Lifestyle and Exercise Change with Lupus

Healthy lifestyle and exercise choices are essential to good health, and while every Lupus case is different, these choices can be made your own by becoming health mindful and not symptom managed.


Getting to the root of the cause is most effective in relieving or even causing remission of autoimmune symptoms, and for people with lupus, the root of the cause lies within the gut. Health, stress, and diet are triggers of inflammation in autoimmune disease, so it is important to find out what triggers affect you. Consider these lifestyle suggestions commonly known to reduce triggers:

Low Stress

A low-stress life is key to reducing flares, as symptoms increase with stiffness of the body. Some steps to reduce stress are to identify stress-inducers and identify exercises that work best for you to get rid of them. The key is to relieve the cause of your stress and not the symptom, so meditating, exercising and practicing breathing exercises on a regular basis may help to prevent flares.

Healthy Diet

A healthy diet can reduce and even cause remission of the painful symptoms that people with autoimmune disease suffer from. Trans fats, gluten, pasteurized dairy products, and certain legumes have been known to trigger the disease while organic, gluten-free foods have been known to be anti-inflammatory. It is important to see which foods work for your diet, as every case of autoimmune disease is unique.


Enough sleep can reduce fatigue and pain sensitivity. A common disability metaphor for fatigue is the Spoon Theory, which compares levels of energy to spoons as a tangible measure of unit. While people without lupus can do everyday tasks without worrying how many spoons of energy they use, people with lupus have to carefully plan their activities to conserve their energy, or spoons. 80% of people with lupus experience fatigue, so it is important to get around seven hours of sleep at night with the possibility of a nap or two throughout the day. Exercise can also help with fatigue so it is important to start moving once you have slept a healthy number of hours.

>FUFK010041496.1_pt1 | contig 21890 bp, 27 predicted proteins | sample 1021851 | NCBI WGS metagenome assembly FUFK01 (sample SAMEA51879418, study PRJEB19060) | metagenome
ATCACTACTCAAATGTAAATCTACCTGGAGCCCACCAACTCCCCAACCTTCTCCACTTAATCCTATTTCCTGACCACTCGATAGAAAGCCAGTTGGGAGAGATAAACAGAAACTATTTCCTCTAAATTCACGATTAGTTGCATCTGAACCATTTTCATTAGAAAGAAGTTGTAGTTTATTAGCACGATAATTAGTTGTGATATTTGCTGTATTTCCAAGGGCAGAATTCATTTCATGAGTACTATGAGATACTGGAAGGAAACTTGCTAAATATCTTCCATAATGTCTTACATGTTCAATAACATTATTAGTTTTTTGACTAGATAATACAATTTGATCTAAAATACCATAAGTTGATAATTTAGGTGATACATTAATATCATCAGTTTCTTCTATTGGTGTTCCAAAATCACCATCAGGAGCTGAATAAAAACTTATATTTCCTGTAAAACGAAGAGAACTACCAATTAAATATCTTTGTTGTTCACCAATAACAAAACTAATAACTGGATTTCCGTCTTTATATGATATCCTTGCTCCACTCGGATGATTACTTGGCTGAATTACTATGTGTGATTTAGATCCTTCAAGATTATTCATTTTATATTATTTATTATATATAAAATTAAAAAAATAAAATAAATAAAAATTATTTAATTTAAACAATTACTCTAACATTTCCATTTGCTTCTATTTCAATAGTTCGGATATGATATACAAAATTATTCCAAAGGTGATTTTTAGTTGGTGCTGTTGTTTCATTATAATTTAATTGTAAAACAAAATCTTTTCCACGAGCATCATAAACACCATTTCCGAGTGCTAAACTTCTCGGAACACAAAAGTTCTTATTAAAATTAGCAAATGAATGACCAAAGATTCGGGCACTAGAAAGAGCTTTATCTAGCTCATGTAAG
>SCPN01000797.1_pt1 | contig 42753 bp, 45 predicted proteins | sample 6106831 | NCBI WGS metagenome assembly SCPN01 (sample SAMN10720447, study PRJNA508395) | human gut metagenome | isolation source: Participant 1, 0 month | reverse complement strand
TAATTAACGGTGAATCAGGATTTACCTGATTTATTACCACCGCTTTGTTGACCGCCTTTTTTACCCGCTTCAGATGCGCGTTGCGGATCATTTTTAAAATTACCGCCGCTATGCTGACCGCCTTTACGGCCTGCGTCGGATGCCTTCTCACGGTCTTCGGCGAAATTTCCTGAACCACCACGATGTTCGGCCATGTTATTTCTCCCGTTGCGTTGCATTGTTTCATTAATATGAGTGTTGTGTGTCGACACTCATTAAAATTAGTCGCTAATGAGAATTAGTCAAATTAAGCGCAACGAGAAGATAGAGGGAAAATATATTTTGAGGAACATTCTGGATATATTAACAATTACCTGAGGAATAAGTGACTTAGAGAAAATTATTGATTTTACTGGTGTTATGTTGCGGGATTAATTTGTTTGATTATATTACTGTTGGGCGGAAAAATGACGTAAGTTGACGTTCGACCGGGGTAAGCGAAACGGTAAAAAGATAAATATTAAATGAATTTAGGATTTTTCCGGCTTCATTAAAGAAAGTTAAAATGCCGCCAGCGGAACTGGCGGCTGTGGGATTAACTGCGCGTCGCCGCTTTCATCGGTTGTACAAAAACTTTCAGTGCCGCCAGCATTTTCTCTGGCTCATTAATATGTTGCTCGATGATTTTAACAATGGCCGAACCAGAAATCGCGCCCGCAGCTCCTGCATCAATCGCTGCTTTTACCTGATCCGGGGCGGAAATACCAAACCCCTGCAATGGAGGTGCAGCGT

Avoid the Sun

Limit time in the sun to avoid a lupus flare if you are one of the two-thirds of people with lupus who have increased sensitivity to ultraviolet light. It is important to note that a share of medications used to treat lupus can increase sun sensitivity so make sure to cover up and use sunblock with a minimum of SPF 30 when you are out in the sun.

Do Not Smoke

Don’t smoke, as smoking has been linked to increased inflammation and increased risk of heart disease and cancer. Smoking also increases the risk of atherosclerosis, or hardening of the arteries, which people with lupus are already at a higher risk for.


Get some support from family, friends or those going through a similar experience. Anxiety and depression are common symptoms for such a chronic and unpredictable disease, so joining a community in-person or online can provide a valuable source of advice and comfort.


Acceptance is huge as many people with lupus tend to be unhappy because they are mourning over change in their life in addition to loss of control. It is important to learn to live differently, treat yourself better and find new interests. Accept that your life has change and start to enjoy your new life by doing things you have always wanted to do. Paint, write, read, and prove to yourself that you are stronger than ever.